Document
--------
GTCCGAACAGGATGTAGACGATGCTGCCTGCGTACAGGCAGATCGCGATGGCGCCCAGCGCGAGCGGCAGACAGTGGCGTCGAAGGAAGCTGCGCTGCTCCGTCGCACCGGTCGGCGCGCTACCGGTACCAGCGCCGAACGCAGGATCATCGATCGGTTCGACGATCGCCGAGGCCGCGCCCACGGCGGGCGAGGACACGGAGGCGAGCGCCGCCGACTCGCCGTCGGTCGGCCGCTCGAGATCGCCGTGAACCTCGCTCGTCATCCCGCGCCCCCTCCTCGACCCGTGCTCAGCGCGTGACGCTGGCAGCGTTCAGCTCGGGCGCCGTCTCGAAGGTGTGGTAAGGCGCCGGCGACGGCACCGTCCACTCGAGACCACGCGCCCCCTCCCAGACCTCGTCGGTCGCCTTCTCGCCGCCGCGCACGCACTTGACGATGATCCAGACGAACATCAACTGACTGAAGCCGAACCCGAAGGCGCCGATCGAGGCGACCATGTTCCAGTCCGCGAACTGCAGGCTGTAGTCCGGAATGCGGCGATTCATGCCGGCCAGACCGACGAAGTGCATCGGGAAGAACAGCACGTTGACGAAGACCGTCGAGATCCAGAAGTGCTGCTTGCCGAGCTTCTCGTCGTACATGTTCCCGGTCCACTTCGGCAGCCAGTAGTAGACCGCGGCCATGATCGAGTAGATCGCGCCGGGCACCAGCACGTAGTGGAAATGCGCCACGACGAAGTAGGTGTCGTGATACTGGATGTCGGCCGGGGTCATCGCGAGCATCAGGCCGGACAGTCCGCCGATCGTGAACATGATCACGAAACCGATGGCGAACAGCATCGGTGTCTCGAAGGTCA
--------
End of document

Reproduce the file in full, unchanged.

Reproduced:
GTCCGAACAGGATGTAGACGATGCTGCCTGCGTACAGGCAGATCGCGATGGCGCCCAGCGCGAGCGGCAGACAGTGGCGTCGAAGGAAGCTGCGCTGCTCCGTCGCACCGGTCGGCGCGCTACCGGTACCAGCGCCGAACGCAGGATCATCGATCGGTTCGACGATCGCCGAGGCCGCGCCCACGGCGGGCGAGGACACGGAGGCGAGCGCCGCCGACTCGCCGTCGGTCGGCCGCTCGAGATCGCCGTGAACCTCGCTCGTCATCCCGCGCCCCCTCCTCGACCCGTGCTCAGCGCGTGACGCTGGCAGCGTTCAGCTCGGGCGCCGTCTCGAAGGTGTGGTAAGGCGCCGGCGACGGCACCGTCCACTCGAGACCACGCGCCCCCTCCCAGACCTCGTCGGTCGCCTTCTCGCCGCCGCGCACGCACTTGACGATGATCCAGACGAACATCAACTGACTGAAGCCGAACCCGAAGGCGCCGATCGAGGCGACCATGTTCCAGTCCGCGAACTGCAGGCTGTAGTCCGGAATGCGGCGATTCATGCCGGCCAGACCGACGAAGTGCATCGGGAAGAACAGCACGTTGACGAAGACCGTCGAGATCCAGAAGTGCTGCTTGCCGAGCTTCTCGTCGTACATGTTCCCGGTCCACTTCGGCAGCCAGTAGTAGACCGCGGCCATGATCGAGTAGATCGCGCCGGGCACCAGCACGTAGTGGAAATGCGCCACGACGAAGTAGGTGTCGTGATACTGGATGTCGGCCGGGGTCATCGCGAGCATCAGGCCGGACAGTCCGCCGATCGTGAACATGATCACGAAACCGATGGCGAACAGCATCGGTGTCTCGAAGGTCA